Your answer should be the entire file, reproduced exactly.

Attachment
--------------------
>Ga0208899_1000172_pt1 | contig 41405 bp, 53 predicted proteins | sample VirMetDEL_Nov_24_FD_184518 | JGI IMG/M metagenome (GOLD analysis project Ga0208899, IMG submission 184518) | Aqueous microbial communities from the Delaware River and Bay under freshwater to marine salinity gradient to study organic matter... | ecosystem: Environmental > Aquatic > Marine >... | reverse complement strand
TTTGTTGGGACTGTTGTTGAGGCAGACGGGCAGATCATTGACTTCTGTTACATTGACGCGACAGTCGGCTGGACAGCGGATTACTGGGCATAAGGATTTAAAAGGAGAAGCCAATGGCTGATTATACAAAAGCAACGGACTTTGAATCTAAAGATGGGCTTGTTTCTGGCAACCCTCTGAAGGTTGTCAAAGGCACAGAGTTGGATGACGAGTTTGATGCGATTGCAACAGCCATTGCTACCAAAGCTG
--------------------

>Ga0208899_1000172_pt1 | contig 41405 bp, 53 predicted proteins | sample VirMetDEL_Nov_24_FD_184518 | JGI IMG/M metagenome (GOLD analysis project Ga0208899, IMG submission 184518) | Aqueous microbial communities from the Delaware River and Bay under freshwater to marine salinity gradient to study organic matter... | ecosystem: Environmental > Aquatic > Marine >... | reverse complement strand
TTTGTTGGGACTGTTGTTGAGGCAGACGGGCAGATCATTGACTTCTGTTACATTGACGCGACAGTCGGCTGGACAGCGGATTACTGGGCATAAGGATTTAAAAGGAGAAGCCAATGGCTGATTATACAAAAGCAACGGACTTTGAATCTAAAGATGGGCTTGTTTCTGGCAACCCTCTGAAGGTTGTCAAAGGCACAGAGTTGGATGACGAGTTTGATGCGATTGCAACAGCCATTGCTACCAAAGCTG